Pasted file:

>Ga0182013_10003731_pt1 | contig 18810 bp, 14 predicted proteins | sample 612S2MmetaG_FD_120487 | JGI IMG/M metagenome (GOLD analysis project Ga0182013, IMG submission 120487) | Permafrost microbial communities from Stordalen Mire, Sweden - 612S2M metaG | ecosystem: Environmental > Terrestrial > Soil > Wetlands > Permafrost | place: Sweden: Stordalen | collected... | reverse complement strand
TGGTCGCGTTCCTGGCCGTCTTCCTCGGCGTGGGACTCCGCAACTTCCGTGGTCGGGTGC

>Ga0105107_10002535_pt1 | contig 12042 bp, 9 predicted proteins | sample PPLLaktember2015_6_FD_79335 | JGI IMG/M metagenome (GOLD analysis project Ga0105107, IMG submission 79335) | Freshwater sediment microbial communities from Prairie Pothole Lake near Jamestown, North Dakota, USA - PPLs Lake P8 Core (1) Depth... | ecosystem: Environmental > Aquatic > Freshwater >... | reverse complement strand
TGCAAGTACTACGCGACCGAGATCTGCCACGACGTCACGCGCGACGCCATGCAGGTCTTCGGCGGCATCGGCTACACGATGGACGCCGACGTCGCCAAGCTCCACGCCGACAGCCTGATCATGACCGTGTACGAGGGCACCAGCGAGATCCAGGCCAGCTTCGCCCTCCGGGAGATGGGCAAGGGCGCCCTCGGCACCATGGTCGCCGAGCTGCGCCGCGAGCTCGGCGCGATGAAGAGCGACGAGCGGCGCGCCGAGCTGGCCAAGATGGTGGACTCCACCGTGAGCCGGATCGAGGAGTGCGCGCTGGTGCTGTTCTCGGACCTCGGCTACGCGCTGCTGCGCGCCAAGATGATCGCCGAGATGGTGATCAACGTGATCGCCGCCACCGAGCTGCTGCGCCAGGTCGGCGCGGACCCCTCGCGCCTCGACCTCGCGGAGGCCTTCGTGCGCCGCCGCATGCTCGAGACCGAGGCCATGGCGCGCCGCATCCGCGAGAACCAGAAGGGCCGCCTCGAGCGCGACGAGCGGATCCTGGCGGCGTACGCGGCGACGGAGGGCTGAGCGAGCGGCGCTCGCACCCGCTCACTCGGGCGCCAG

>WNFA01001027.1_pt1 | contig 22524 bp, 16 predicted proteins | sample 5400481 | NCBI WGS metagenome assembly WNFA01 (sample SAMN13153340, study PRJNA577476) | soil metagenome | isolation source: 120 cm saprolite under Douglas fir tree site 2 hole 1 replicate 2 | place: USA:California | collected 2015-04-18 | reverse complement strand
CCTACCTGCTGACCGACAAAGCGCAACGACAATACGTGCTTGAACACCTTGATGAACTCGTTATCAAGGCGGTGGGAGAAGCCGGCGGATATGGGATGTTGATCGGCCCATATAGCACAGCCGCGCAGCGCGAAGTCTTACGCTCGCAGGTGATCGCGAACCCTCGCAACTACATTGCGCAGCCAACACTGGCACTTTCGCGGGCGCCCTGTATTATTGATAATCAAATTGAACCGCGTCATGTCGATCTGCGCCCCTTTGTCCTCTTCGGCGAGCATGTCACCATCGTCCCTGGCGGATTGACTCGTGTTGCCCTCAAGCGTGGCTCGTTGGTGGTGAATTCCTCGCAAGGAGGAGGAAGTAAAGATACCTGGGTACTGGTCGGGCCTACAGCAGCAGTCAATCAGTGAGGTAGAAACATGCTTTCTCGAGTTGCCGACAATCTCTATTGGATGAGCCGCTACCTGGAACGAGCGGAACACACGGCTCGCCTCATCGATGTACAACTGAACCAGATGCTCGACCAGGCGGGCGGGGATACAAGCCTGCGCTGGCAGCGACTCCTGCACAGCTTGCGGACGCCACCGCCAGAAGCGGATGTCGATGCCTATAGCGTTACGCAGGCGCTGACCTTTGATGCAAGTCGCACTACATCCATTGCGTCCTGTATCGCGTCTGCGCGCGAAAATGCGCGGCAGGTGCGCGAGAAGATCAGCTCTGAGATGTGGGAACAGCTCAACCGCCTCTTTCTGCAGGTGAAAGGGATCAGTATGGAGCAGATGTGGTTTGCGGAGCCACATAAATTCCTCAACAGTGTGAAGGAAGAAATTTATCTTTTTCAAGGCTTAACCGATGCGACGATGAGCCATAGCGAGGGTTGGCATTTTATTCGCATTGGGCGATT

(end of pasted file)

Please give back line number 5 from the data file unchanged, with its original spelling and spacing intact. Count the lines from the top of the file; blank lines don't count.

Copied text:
>WNFA01001027.1_pt1 | contig 22524 bp, 16 predicted proteins | sample 5400481 | NCBI WGS metagenome assembly WNFA01 (sample SAMN13153340, study PRJNA577476) | soil metagenome | isolation source: 120 cm saprolite under Douglas fir tree site 2 hole 1 replicate 2 | place: USA:California | collected 2015-04-18 | reverse complement strand